Tweak Your Speech: 9 Great Speaker Habits from Business Insider

It always warms my heart when a former superstudent shares a link to an awesome public speaking, presenting, or design article (for instance, my favorite new typeface, Intro, comes by way of superstudent Alexandria Pham). Today’s “Tweak Your Speech” share comes from Bernardo Simoes. Jeff Haden, Business Insider, INC. contributor, and author of over 30 non-fiction books brings us his “9 Simple Things Great Speakers Always Do.” In this article, Haden shares the nine things great speakers do consistently. He draws from the expertise of entrepreneur  Boris Veldhuijzen van Zanten in developing his nine tips. Three that are particularly relevant to the PCP reboot and to the course I teach in general are “reinforce who you are,” “time it perfectly,” and feel free to repeat.

Reinforce Who You Are

One of the best parts of a TED talk is when the speaker shares a bit of his or her story. Learning more about a speaker can help build connection with an audience.

One of the best parts of a TED talk is when the speaker shares a bit of his or her story. Learning more about a speaker can help build connection with an audience.

While Nancy Duarte warns Resonate readers against starting a presentation with too much “me-ness,” (Source) she also reinforces that the audience does need to know something about you–enough to help you establish your credibility, shared values, and common ground. van Zanten reinforces this in the article when he states that you as a speaker shouldn’t “overload everyone with information, but in one or two sentences explain how your background matters and makes you the perfect person to share what you’re about to say” (Source). Focusing on establishing credibility from the beginning of a presentation is key to establishing rapport and connection with an audience.

Time it Perfectly

Your audience can only retain so much information; even if you are engaging, keep it shorter than the time given to you.

Your audience can only retain so much information; even if you are engaging, keep it shorter than the time given to you.

Every public speaking and presentation teacher focuses on and values different parts of the presentation stool (content, visual story, delivery). While most people would assume that my main focus is visual story, in reality I value content development and organization most. Students are often surprised when I deduct points for both going over time and organization when they exceed their time limits. In reality, time is an indicator of more than just a failure of execution. To me, going over time in a presentation is an indication that you don’t care enough about your message or your audience to stick to your pre-set time limits. It also says to me more focus needs to be placed on organization and rehearsal. As van Zanten says, “[y]our primary goal is to entertain, inform, and make your audience’s investment in time worthwhile. Your goal is not to use up every available minute” (Source).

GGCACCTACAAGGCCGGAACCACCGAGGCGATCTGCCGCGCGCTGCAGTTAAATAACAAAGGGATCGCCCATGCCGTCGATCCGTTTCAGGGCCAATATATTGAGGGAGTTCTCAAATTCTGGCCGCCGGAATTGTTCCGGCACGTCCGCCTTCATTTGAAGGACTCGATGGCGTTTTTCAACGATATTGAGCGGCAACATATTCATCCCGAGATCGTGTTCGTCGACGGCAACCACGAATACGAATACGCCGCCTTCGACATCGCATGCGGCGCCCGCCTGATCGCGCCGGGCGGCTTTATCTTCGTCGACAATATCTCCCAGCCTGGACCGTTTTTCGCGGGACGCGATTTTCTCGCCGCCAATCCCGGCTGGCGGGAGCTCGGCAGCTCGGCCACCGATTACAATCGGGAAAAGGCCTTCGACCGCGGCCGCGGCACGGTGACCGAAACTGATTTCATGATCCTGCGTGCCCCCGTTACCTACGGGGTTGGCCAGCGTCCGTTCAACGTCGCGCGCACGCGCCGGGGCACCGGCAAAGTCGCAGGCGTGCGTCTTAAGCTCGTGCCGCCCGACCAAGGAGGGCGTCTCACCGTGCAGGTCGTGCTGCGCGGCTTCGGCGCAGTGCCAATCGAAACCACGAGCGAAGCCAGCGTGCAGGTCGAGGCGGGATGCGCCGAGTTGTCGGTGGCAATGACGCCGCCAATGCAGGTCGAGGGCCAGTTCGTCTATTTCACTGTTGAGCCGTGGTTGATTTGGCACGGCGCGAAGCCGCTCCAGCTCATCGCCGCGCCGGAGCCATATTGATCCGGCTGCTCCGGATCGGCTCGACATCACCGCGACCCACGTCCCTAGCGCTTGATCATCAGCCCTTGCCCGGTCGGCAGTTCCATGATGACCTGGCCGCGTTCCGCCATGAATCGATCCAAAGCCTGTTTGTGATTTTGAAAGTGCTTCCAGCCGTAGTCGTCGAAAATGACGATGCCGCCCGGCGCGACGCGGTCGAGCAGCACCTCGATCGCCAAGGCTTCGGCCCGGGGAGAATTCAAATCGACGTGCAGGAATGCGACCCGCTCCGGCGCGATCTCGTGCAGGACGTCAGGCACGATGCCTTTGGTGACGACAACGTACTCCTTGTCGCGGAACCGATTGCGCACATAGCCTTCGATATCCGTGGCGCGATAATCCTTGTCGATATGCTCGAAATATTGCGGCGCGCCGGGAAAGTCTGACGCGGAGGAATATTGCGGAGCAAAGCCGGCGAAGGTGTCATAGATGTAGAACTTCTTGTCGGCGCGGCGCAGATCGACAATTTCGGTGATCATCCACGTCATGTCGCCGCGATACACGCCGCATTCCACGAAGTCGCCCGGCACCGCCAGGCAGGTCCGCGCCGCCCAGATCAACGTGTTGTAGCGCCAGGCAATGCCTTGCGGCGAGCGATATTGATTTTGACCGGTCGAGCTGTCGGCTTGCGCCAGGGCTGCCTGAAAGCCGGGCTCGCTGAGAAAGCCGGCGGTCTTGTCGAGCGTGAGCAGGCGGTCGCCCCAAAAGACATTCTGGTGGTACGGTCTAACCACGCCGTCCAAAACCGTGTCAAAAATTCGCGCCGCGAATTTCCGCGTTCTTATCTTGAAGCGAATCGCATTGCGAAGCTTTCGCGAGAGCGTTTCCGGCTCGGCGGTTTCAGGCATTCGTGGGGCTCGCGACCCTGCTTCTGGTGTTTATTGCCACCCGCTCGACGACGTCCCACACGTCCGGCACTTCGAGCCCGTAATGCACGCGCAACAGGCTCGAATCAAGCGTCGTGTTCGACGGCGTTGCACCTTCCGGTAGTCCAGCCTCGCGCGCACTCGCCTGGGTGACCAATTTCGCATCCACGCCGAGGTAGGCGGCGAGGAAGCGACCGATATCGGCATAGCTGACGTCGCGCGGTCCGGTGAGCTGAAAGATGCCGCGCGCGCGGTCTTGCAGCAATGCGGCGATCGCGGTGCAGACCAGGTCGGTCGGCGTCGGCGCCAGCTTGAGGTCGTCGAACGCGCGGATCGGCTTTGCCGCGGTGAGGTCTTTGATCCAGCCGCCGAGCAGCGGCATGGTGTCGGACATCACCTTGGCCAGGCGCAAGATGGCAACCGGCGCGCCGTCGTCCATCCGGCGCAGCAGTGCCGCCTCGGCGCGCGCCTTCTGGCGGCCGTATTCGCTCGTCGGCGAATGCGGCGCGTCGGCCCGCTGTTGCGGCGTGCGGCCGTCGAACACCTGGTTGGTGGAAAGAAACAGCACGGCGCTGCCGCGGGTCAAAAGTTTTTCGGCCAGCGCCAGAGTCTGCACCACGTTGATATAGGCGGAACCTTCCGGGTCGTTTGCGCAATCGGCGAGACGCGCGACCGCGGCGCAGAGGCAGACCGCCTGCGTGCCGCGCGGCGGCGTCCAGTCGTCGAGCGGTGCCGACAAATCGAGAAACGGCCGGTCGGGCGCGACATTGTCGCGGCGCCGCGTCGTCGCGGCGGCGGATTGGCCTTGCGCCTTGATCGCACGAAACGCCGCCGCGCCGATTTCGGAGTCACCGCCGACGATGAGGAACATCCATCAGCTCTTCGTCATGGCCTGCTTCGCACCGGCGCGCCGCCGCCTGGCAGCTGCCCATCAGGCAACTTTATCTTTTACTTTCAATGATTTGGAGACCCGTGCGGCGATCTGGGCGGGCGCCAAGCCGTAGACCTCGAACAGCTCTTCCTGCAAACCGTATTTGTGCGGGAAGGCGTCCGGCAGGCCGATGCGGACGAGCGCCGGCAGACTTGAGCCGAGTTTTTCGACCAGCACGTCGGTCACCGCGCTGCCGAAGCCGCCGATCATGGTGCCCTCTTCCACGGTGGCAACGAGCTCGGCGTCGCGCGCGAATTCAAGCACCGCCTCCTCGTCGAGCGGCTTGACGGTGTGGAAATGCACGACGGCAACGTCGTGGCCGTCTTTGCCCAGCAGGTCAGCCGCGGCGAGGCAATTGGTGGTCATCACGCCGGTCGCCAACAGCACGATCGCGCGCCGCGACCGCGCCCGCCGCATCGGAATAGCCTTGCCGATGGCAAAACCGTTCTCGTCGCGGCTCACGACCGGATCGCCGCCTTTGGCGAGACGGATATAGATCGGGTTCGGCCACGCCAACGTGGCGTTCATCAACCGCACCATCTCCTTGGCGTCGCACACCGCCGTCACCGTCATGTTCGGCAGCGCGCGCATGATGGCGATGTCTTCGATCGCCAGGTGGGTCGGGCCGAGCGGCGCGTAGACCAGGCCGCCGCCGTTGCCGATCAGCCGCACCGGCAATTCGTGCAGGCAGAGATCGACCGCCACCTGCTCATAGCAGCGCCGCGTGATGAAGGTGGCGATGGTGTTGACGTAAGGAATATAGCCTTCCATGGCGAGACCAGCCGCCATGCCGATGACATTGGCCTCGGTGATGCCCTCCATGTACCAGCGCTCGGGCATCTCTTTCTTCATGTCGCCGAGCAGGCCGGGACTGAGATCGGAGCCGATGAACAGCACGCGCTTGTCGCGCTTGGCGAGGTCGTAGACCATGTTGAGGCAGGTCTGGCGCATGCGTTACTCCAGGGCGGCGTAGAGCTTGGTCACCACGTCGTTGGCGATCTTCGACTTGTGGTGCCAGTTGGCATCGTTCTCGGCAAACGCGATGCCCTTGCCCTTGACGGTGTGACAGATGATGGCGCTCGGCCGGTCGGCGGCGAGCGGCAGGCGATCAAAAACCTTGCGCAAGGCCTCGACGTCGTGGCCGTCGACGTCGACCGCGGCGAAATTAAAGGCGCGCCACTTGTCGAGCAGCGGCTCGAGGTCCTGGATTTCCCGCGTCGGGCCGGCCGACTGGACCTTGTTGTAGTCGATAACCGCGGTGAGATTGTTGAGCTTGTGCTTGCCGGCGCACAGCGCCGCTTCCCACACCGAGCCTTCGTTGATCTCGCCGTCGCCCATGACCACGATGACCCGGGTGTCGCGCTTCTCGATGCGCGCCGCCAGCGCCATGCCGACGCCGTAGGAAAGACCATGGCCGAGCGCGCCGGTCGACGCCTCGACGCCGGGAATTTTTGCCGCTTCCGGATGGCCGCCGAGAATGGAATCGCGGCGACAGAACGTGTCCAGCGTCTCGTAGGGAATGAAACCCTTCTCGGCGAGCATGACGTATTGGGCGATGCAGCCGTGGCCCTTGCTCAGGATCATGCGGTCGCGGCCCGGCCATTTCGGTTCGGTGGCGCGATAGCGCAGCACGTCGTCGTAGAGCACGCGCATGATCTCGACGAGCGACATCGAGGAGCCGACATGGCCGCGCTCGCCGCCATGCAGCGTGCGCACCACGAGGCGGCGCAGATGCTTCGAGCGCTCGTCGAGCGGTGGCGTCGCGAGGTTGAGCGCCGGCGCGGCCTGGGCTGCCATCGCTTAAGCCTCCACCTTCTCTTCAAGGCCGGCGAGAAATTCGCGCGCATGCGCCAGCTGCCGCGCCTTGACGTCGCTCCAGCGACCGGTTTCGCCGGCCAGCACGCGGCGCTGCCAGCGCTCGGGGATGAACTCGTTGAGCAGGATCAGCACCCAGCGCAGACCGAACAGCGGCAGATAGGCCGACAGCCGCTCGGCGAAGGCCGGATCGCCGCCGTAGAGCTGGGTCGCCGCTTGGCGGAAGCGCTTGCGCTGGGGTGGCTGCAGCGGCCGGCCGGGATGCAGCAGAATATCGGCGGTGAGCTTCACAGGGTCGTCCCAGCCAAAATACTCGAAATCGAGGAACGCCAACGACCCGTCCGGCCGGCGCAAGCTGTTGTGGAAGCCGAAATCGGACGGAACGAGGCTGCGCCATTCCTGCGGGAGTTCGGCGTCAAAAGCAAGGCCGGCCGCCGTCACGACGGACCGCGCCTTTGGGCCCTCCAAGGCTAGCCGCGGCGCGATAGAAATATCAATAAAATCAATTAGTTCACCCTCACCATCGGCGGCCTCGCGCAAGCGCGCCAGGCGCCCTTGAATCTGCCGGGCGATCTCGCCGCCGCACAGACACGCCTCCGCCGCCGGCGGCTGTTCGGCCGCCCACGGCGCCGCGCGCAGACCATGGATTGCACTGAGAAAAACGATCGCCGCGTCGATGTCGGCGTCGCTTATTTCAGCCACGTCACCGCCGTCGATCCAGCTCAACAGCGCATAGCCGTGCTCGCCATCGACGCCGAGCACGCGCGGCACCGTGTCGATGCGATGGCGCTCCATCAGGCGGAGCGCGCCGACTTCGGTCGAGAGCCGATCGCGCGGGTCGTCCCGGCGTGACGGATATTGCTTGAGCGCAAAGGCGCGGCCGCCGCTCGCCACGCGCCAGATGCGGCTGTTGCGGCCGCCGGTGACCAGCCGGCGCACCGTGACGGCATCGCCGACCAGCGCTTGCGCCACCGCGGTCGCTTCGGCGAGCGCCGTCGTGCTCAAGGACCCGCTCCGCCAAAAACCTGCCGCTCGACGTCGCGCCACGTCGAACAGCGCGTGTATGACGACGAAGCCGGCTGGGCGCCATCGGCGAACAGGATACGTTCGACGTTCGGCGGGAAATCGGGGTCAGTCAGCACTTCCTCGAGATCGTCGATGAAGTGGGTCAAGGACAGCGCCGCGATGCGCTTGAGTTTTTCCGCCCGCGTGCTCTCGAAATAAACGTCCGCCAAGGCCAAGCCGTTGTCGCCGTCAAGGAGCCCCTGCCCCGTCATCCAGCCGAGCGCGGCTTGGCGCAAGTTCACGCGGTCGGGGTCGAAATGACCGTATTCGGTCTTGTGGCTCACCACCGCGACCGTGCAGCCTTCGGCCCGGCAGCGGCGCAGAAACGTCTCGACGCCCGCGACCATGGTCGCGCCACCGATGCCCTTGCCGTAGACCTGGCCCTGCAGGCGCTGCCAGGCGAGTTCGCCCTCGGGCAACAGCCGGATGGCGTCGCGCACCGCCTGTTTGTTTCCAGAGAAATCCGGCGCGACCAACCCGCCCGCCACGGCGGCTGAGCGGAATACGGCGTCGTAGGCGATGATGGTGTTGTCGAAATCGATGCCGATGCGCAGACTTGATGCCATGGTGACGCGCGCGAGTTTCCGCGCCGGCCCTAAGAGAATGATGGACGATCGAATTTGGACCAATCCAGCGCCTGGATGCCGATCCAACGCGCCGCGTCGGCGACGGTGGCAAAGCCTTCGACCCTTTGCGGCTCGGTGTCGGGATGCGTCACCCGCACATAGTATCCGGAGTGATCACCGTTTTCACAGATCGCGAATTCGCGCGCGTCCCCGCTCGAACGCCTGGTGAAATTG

Feel Free to Repeat

Repetition reinforces and motivates. It's only ineffective when used to mask a lack of preparation.

Repetition reinforces and motivates. It’s only ineffective when used to mask a lack of preparation.

Another common source of anxiety for students and presenters is the fear that they are repeating themselves and how audiences perceive repetition. But, there’s a difference between repeating something because you have no idea what to say next or because you are lost and repetition for emphasis and for a purpose. As Andrew Dlugan explains in his analysis of Martin Luther King Jr.’s “I have a dream,” repetition can be a great way to build momentum and reinforce important ideas. Would we remember that speech as readily without the repetition of that key phrase? Maybe not. van Zanten provides another use of repetition in the article. Repetition helps you cut through that internal dialogue your audience is having while you present: “In reality, people hear about 30 percent of what you say, and of that they’re constantly translating it to fit their own perspectives or agendas” (Source).

Read the rest of the article and learn the other 6 things great speakers do here.

Advertisements
Tagged , , , , , , , , , ,

Leave a Reply

Please log in using one of these methods to post your comment:

WordPress.com Logo

You are commenting using your WordPress.com account. Log Out / Change )

Twitter picture

You are commenting using your Twitter account. Log Out / Change )

Facebook photo

You are commenting using your Facebook account. Log Out / Change )

Google+ photo

You are commenting using your Google+ account. Log Out / Change )

Connecting to %s

Creating Communication

21st Century Presentation and Communication Tips

An Ethical Island

How to Teach Without a Lecture and other fun

CREATIVE GRAPHIC DESIGNER

An Artist A Graphic / Web Designer / Blog Designer An Art dealer

Metscher's Musings

My musings in Brand, Marketing Communications, Social Media and Public Relations

hovercraftdoggy

A curated glimpse into a world of infinite beauty and creativity.

Moving People to Action

Conor writes about Intentional Leadership and Building Self Belief in those around you

Margaret Moon

Ideas about clarity, simplicity and design

Remote Possibilities

Here’s to better presenting!

Jitesh's Domain

Game Designer. Producer. Gamer.

Simply Presentation

better presenting through simplicity

Homes by Helene Delgado

Your Neighborhood Real Estate Expert

The Validated Hypochondriac

It turns out there was something wrong after all...

Y Generation Presentation

Present yourself! // Mutasd meg, ki vagy!

SLIDES THAT ROCK

Stand Out, Connect, Sell Your Idea!

%d bloggers like this: